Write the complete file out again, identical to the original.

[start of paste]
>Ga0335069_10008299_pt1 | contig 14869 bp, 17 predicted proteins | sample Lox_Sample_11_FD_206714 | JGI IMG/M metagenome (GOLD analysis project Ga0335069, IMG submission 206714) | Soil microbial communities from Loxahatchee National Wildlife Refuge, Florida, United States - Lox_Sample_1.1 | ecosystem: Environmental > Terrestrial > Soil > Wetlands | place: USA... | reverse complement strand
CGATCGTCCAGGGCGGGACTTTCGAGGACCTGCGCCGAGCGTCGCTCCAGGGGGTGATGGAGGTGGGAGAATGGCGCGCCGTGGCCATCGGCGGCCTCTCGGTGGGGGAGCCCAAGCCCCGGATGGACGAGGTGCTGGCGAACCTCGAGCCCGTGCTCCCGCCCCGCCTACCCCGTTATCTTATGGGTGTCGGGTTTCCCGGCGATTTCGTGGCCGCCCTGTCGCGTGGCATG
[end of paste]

>Ga0335069_10008299_pt1 | contig 14869 bp, 17 predicted proteins | sample Lox_Sample_11_FD_206714 | JGI IMG/M metagenome (GOLD analysis project Ga0335069, IMG submission 206714) | Soil microbial communities from Loxahatchee National Wildlife Refuge, Florida, United States - Lox_Sample_1.1 | ecosystem: Environmental > Terrestrial > Soil > Wetlands | place: USA... | reverse complement strand
CGATCGTCCAGGGCGGGACTTTCGAGGACCTGCGCCGAGCGTCGCTCCAGGGGGTGATGGAGGTGGGAGAATGGCGCGCCGTGGCCATCGGCGGCCTCTCGGTGGGGGAGCCCAAGCCCCGGATGGACGAGGTGCTGGCGAACCTCGAGCCCGTGCTCCCGCCCCGCCTACCCCGTTATCTTATGGGTGTCGGGTTTCCCGGCGATTTCGTGGCCGCCCTGTCGCGTGGCATG